McGill Thyroid Nodule Score in Differentiating Benign and Malignant Pediatric Thyroid Nodules: A Pilot Study

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The McGill Thyroid Nodule Score (MTNS) is a preoperative tool used to predict the risk for well-differentiated thyroid cancer given a specific nodule in adults. We evaluated the clinical utility of a modified pediatric MTNS with children and adolescents.

Study Design

Case series with chart review.


Tertiary care children’s hospital.

Subjects and Methods

This is a retrospective chart review of 46 patients ≤18 years of age presenting with a solitary or dominant thyroid nodule treated with surgical resection between September 2008 and December 2015. The cumulative MTNS for each nodule was calculated and compared with the final pathology.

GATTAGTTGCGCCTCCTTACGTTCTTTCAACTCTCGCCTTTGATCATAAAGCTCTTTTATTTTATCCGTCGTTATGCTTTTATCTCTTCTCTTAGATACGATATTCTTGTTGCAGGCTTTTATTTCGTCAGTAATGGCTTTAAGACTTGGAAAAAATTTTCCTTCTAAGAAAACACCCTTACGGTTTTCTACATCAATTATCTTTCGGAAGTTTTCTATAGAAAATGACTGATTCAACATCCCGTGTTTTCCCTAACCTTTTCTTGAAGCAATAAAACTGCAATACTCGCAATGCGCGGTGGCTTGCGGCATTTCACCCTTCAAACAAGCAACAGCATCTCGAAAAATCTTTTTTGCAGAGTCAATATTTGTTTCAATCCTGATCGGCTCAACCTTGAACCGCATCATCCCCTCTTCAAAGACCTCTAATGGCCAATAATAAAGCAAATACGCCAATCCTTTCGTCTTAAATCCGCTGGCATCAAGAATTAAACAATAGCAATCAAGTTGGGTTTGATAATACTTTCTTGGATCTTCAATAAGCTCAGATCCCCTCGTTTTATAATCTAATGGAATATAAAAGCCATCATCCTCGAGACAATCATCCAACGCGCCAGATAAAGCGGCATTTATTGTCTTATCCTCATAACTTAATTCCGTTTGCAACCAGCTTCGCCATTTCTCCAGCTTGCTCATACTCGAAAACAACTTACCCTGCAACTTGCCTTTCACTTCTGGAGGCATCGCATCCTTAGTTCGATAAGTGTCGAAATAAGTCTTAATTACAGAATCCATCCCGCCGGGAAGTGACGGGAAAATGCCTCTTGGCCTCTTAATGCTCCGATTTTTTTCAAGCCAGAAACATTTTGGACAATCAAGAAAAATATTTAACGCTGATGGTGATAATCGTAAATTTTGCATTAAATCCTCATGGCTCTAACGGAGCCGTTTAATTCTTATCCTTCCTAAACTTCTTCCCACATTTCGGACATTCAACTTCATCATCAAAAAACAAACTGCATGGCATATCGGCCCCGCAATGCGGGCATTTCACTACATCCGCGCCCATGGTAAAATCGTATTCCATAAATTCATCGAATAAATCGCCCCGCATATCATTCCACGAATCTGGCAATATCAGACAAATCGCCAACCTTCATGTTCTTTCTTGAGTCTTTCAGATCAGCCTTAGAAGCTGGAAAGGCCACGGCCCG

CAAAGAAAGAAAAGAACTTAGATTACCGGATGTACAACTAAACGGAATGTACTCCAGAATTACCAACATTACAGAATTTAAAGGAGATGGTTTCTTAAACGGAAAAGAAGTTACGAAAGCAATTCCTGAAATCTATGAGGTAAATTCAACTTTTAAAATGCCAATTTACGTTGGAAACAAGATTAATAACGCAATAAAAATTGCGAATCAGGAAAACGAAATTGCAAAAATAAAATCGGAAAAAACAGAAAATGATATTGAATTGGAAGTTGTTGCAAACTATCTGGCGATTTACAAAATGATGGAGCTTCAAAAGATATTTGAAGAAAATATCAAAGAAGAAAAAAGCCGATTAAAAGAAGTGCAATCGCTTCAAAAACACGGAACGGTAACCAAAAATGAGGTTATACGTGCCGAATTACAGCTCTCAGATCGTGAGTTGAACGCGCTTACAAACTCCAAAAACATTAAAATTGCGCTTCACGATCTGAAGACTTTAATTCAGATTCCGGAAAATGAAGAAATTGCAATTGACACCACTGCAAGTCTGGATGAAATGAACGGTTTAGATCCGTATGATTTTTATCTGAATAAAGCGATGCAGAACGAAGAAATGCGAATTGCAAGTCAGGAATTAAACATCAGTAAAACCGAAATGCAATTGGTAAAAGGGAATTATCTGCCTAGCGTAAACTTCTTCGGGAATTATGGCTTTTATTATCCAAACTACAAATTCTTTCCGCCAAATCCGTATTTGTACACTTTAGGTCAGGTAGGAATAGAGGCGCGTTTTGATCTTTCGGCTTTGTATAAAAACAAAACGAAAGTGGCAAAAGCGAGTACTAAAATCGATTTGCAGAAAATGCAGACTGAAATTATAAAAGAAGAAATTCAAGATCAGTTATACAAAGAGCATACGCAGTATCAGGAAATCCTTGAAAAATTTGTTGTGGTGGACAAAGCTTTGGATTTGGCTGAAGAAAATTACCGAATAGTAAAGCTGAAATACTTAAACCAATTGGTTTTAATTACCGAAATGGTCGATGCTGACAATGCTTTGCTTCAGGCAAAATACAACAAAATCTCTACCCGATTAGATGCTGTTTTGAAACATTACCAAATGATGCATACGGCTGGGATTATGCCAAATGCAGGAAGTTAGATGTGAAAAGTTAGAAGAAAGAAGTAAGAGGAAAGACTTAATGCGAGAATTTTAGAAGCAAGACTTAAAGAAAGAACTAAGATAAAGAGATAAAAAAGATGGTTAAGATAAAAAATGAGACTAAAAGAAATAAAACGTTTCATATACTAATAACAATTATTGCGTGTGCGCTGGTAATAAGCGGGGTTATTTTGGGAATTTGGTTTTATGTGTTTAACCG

Of 46 patients, 10 (21.7%) were diagnosed with well-differentiated thyroid cancer (80% papillary thyroid carcinoma, 10% follicular variant of papillary thyroid carcinoma, 10% follicular thyroid carcinoma). Malignant nodules were associated with a greater mean MTNS (benign, 5.72 ± 3.03; malignant, 16 ± 3.13; P < .05). The sensitivity, specificity, and positive predictive value of malignancy were 100%, 94.4%, and 83.3% for scores ≥10 and 80%, 100%, and 100% for scores ≥11, respectively. In nodules with indeterminate cytology (Bethesda III and IV), the pediatric MTNS showed good differentiation between benign and malignant disease, with mean scores of 7.95 and 12.5, respectively (P = .006).


This pilot study suggests that a comprehensive scoring system may help assess the risk of malignancy in pediatric thyroid nodules and differentiate nodules with indeterminate cytology into higher- and lower-risk categories. Given these findings, larger, multi-institutional studies are warranted.

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